Learning about NYU Tandon School of Engineering’s Collaborative Take on Healthcare
The latest “Faculty-to-Faculty” event, held on December 9, featured Professor of Computer Science and Engineering Guido Gerig and John T. McDevitt, the Chairman of Biomaterials and Biomimetics at NYU and a Professor in the School of Engineering’s Department of Chemical and Biomolecular Engineering. Faculty members from every department gathered to hear the two explain their latest research and learn more about how engineers are working with physicians to revolutionize healthcare.
Gerig, among the nation’s most highly regarded authorities in the field of medical image analysis, has worked with radiologists, pediatricians, and psychiatrists to devise ways to extract novel quantitative information from scans of the human brain. His work has led to a deeper understanding of how autism can be predicted, how traumatic brain injuries can best be treated, how the normal brain develops, and more. He explained that medical researchers have access to increasingly large amounts of complex data from a wide variety of modalities and that extracting valuable information from it requires increasingly sophisticated computational methods.
Among the striking images Gerig—who now oversees NYU’s Visualization and Data Analysis (VIDA) lab—displayed during his presentation were scans from a patient with Huntington’s disease, a fatal genetic disorder that causes the progressive breakdown of nerve cells in the brain. While doctors can now treat symptoms of the disease only as they occur, they hope to one day develop pre-symptom treatments that actually slow or stop the progression of the disease—and Gerig’s innovative image analysis methods are helping them.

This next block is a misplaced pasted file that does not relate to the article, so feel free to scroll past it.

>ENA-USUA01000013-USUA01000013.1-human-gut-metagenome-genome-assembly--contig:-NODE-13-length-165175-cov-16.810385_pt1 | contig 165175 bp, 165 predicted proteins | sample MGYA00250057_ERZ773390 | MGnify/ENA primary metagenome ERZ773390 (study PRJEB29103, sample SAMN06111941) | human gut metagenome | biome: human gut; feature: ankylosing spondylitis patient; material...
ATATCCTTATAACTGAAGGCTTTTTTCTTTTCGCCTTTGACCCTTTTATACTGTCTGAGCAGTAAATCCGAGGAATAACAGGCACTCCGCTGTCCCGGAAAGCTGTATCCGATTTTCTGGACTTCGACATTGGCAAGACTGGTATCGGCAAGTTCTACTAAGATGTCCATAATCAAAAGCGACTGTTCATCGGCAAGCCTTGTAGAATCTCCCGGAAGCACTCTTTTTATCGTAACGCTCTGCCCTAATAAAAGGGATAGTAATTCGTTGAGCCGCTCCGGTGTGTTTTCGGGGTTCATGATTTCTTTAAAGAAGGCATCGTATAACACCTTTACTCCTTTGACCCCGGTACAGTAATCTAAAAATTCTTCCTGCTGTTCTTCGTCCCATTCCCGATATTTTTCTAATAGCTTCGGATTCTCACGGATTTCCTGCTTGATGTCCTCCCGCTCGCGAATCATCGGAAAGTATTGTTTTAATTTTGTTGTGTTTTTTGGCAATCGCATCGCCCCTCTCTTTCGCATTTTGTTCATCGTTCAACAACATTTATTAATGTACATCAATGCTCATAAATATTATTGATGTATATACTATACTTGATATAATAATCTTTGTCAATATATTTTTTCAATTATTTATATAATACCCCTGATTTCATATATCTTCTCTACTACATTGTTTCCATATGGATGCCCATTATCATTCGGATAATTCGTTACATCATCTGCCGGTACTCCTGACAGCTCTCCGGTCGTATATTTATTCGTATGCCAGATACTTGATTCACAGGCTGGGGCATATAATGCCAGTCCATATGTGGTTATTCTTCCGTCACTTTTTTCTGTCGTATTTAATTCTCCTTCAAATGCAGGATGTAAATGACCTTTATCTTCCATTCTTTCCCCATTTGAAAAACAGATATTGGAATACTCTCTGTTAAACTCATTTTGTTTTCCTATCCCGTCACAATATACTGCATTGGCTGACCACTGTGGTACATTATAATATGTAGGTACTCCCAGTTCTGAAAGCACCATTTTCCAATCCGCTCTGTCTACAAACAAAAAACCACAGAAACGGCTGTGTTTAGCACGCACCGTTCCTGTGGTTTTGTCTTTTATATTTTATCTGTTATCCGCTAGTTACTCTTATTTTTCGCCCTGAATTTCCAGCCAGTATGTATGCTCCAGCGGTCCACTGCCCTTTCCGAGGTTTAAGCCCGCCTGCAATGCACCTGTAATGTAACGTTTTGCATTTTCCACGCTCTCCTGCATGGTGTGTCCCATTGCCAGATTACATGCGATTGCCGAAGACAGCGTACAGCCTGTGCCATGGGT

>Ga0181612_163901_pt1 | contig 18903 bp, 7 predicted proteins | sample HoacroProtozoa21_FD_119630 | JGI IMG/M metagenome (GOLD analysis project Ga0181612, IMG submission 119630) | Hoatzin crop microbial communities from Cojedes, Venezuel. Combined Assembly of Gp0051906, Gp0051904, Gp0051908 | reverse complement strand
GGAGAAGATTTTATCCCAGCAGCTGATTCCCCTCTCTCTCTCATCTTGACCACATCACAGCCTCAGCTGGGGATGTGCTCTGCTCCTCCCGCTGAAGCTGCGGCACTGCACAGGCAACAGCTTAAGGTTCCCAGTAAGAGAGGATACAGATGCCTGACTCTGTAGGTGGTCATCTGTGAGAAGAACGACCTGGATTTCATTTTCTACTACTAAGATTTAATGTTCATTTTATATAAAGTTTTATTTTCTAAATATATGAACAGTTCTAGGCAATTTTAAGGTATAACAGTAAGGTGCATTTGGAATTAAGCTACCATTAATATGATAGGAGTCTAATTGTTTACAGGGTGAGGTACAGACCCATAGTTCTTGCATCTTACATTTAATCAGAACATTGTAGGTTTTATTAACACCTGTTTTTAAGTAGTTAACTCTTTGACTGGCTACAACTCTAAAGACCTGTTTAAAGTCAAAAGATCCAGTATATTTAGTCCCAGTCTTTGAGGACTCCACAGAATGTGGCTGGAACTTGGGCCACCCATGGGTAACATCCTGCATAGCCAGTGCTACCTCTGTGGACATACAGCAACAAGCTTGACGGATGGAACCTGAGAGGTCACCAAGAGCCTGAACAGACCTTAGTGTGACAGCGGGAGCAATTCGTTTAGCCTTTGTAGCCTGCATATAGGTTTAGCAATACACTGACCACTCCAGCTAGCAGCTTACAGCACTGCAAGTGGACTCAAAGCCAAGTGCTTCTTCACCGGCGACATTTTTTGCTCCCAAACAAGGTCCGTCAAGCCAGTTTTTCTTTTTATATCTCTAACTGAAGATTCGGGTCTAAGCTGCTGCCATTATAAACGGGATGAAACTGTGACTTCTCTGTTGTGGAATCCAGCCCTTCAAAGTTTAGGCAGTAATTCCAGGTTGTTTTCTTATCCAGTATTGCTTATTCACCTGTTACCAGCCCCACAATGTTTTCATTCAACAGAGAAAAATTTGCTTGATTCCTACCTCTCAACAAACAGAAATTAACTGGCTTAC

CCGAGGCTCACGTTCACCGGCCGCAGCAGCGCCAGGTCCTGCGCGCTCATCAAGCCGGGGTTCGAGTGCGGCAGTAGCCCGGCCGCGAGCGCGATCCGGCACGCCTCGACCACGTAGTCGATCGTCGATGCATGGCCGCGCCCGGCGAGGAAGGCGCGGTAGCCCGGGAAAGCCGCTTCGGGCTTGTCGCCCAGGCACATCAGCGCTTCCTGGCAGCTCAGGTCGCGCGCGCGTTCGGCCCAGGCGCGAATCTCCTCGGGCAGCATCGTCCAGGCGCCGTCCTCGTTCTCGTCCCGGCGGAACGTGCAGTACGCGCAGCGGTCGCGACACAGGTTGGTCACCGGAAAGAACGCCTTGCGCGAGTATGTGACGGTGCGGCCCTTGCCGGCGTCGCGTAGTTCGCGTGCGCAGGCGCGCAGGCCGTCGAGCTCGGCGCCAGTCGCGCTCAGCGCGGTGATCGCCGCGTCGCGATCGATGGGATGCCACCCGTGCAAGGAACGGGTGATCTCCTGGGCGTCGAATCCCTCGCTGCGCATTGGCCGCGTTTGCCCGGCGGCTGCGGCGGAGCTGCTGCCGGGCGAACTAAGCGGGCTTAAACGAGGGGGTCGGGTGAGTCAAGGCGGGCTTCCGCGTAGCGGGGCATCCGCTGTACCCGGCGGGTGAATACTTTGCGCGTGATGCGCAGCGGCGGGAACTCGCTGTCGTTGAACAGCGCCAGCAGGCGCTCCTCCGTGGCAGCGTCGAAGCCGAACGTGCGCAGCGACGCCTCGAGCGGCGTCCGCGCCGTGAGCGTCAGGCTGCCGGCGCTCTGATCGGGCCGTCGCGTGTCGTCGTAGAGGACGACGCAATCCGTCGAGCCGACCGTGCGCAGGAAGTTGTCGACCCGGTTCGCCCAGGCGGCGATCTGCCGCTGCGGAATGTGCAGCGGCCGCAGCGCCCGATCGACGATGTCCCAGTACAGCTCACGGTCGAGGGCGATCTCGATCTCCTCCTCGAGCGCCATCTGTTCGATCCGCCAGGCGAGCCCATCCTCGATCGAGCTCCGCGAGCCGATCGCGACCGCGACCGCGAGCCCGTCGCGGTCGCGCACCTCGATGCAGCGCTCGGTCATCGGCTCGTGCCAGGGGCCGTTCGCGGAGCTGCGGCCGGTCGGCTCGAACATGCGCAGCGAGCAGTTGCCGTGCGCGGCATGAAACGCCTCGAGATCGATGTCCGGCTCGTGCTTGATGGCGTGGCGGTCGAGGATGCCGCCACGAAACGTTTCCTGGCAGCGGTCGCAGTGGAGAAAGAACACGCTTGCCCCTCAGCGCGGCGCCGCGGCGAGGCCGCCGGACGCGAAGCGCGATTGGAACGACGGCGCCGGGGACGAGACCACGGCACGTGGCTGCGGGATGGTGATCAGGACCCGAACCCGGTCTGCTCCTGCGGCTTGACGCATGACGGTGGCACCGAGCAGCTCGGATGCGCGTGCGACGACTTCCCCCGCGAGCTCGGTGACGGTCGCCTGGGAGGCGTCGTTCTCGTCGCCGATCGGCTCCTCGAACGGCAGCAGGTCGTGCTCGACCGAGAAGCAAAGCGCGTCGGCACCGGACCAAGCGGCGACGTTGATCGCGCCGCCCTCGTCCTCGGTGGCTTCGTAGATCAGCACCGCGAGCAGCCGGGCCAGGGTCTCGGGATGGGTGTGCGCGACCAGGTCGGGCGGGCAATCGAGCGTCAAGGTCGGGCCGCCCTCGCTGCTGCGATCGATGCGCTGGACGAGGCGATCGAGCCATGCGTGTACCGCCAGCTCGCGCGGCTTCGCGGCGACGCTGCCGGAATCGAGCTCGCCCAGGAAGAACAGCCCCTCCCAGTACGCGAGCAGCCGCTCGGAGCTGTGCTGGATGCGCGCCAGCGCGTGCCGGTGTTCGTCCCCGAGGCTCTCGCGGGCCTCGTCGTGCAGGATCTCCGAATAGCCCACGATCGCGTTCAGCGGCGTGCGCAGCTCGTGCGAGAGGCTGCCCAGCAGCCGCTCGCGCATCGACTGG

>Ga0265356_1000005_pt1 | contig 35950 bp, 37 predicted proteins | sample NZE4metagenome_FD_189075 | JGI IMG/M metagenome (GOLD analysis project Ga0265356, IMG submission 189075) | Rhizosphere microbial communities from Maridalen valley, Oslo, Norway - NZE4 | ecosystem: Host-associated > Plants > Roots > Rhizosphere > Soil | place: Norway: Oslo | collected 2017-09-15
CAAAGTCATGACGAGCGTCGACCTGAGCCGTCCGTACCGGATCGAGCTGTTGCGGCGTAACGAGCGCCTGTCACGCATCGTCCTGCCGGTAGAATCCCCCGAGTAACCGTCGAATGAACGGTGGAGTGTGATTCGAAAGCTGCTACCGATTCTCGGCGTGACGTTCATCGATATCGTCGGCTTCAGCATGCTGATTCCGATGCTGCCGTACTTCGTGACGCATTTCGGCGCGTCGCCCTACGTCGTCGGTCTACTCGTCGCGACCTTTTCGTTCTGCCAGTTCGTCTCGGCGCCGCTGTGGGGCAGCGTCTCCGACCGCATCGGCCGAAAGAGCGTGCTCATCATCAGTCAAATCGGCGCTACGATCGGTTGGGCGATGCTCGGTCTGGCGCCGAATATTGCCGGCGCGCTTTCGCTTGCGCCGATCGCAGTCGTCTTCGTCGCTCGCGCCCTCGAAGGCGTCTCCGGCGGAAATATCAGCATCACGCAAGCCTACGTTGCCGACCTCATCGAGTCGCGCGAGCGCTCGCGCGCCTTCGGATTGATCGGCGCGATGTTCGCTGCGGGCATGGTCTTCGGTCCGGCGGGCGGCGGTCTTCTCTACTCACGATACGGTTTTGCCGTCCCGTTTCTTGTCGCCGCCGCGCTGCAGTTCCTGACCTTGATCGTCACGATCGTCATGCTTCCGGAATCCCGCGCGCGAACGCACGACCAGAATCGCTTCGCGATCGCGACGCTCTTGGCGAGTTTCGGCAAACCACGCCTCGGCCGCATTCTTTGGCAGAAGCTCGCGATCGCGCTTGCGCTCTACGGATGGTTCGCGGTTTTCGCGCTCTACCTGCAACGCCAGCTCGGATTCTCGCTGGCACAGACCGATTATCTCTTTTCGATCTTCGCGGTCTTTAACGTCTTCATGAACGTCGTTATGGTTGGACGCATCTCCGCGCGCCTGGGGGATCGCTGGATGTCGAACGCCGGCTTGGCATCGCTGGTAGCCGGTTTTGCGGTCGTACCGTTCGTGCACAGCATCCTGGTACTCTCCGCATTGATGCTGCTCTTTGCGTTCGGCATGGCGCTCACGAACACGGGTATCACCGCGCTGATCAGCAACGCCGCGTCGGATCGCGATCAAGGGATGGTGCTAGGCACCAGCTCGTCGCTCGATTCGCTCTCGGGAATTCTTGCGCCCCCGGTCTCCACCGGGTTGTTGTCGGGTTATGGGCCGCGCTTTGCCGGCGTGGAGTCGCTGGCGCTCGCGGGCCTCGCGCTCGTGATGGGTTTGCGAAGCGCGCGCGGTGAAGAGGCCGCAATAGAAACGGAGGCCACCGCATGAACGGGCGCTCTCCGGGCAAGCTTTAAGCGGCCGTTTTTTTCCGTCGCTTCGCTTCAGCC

When he took the lectern, McDevitt told his intently engaged audience of fellow professors about his development of a programmable bio-nano-chip system that makes possible a wide range of biomarker-based disease assessments—quickly, cost-efficiently, and with a large degree of diagnostic sensitivity and specificity. Displaying a photo of a device about the size of an average toaster, he explained that it worked with disposable micro-bead-filled cartridges that when inserted into the unit enabled sophisticated lab-based tests for a variety of conditions, including, for example, heart disease and oral cancer.
McDeviit grew up in Silicon Valley, a milieu that later had a marked influence on his work, convincing him, as he said, that clinicians and patients should “leverage the supercomputer that most of us carry around in our pockets now.” (Because his system is Wi-Fi-enabled, information can be sent to a smartphone, and his team has developed an app that provides cardiac patients with personalized risk assessments.) Other chips in the pipeline include those that would test for signs of prostate cancer, ovarian cancer, drugs of abuse, and traumatic brain injury. McDevitt hopes that his powerful chip-based tools will help bridge the gaps that arise as smart device-enabled healthcare (known as mobile health or mHealth) grows increasingly prevalent. “The same progress we’ve made in diagnosing and treating diabetes, we need to make with other diseases,” he asserted.
Few left the event with any doubt that progress was being made—right here at NYU.